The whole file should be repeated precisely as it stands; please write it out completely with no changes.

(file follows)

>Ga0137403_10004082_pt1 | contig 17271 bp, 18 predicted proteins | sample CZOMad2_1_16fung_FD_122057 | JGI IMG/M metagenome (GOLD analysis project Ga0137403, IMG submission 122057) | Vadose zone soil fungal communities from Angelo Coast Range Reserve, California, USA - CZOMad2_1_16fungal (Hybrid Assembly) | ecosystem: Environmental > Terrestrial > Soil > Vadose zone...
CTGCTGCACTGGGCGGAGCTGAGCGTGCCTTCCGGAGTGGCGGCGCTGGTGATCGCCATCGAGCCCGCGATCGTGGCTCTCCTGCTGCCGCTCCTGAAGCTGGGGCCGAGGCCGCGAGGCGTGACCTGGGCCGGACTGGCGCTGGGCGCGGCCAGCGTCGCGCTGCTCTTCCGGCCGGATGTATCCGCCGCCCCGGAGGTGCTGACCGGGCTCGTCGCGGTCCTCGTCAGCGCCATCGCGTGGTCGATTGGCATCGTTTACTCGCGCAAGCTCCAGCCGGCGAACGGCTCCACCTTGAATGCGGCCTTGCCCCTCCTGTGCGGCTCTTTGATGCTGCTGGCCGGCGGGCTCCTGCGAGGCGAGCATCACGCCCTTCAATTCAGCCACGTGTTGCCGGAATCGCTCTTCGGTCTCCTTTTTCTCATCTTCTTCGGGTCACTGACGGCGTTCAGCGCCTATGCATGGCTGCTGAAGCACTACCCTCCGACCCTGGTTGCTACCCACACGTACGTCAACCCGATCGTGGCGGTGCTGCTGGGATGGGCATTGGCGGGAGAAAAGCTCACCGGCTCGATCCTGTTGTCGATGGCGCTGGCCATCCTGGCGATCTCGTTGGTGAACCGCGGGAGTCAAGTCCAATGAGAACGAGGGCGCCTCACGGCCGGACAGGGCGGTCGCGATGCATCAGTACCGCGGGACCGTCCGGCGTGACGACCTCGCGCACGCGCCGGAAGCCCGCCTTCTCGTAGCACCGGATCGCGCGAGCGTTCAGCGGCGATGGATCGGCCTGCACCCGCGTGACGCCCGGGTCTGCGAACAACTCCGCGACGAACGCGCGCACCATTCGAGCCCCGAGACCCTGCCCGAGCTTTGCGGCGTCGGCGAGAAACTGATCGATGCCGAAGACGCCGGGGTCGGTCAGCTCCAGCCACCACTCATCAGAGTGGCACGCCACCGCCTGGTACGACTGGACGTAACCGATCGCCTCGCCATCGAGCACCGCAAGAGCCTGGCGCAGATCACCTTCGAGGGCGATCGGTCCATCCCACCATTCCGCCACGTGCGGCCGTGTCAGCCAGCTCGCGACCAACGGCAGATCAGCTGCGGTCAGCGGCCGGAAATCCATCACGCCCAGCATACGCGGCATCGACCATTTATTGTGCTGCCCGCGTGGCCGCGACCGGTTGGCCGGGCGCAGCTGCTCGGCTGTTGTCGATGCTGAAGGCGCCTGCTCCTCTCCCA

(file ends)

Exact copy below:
>Ga0137403_10004082_pt1 | contig 17271 bp, 18 predicted proteins | sample CZOMad2_1_16fung_FD_122057 | JGI IMG/M metagenome (GOLD analysis project Ga0137403, IMG submission 122057) | Vadose zone soil fungal communities from Angelo Coast Range Reserve, California, USA - CZOMad2_1_16fungal (Hybrid Assembly) | ecosystem: Environmental > Terrestrial > Soil > Vadose zone...
CTGCTGCACTGGGCGGAGCTGAGCGTGCCTTCCGGAGTGGCGGCGCTGGTGATCGCCATCGAGCCCGCGATCGTGGCTCTCCTGCTGCCGCTCCTGAAGCTGGGGCCGAGGCCGCGAGGCGTGACCTGGGCCGGACTGGCGCTGGGCGCGGCCAGCGTCGCGCTGCTCTTCCGGCCGGATGTATCCGCCGCCCCGGAGGTGCTGACCGGGCTCGTCGCGGTCCTCGTCAGCGCCATCGCGTGGTCGATTGGCATCGTTTACTCGCGCAAGCTCCAGCCGGCGAACGGCTCCACCTTGAATGCGGCCTTGCCCCTCCTGTGCGGCTCTTTGATGCTGCTGGCCGGCGGGCTCCTGCGAGGCGAGCATCACGCCCTTCAATTCAGCCACGTGTTGCCGGAATCGCTCTTCGGTCTCCTTTTTCTCATCTTCTTCGGGTCACTGACGGCGTTCAGCGCCTATGCATGGCTGCTGAAGCACTACCCTCCGACCCTGGTTGCTACCCACACGTACGTCAACCCGATCGTGGCGGTGCTGCTGGGATGGGCATTGGCGGGAGAAAAGCTCACCGGCTCGATCCTGTTGTCGATGGCGCTGGCCATCCTGGCGATCTCGTTGGTGAACCGCGGGAGTCAAGTCCAATGAGAACGAGGGCGCCTCACGGCCGGACAGGGCGGTCGCGATGCATCAGTACCGCGGGACCGTCCGGCGTGACGACCTCGCGCACGCGCCGGAAGCCCGCCTTCTCGTAGCACCGGATCGCGCGAGCGTTCAGCGGCGATGGATCGGCCTGCACCCGCGTGACGCCCGGGTCTGCGAACAACTCCGCGACGAACGCGCGCACCATTCGAGCCCCGAGACCCTGCCCGAGCTTTGCGGCGTCGGCGAGAAACTGATCGATGCCGAAGACGCCGGGGTCGGTCAGCTCCAGCCACCACTCATCAGAGTGGCACGCCACCGCCTGGTACGACTGGACGTAACCGATCGCCTCGCCATCGAGCACCGCAAGAGCCTGGCGCAGATCACCTTCGAGGGCGATCGGTCCATCCCACCATTCCGCCACGTGCGGCCGTGTCAGCCAGCTCGCGACCAACGGCAGATCAGCTGCGGTCAGCGGCCGGAAATCCATCACGCCCAGCATACGCGGCATCGACCATTTATTGTGCTGCCCGCGTGGCCGCGACCGGTTGGCCGGGCGCAGCTGCTCGGCTGTTGTCGATGCTGAAGGCGCCTGCTCCTCTCCCA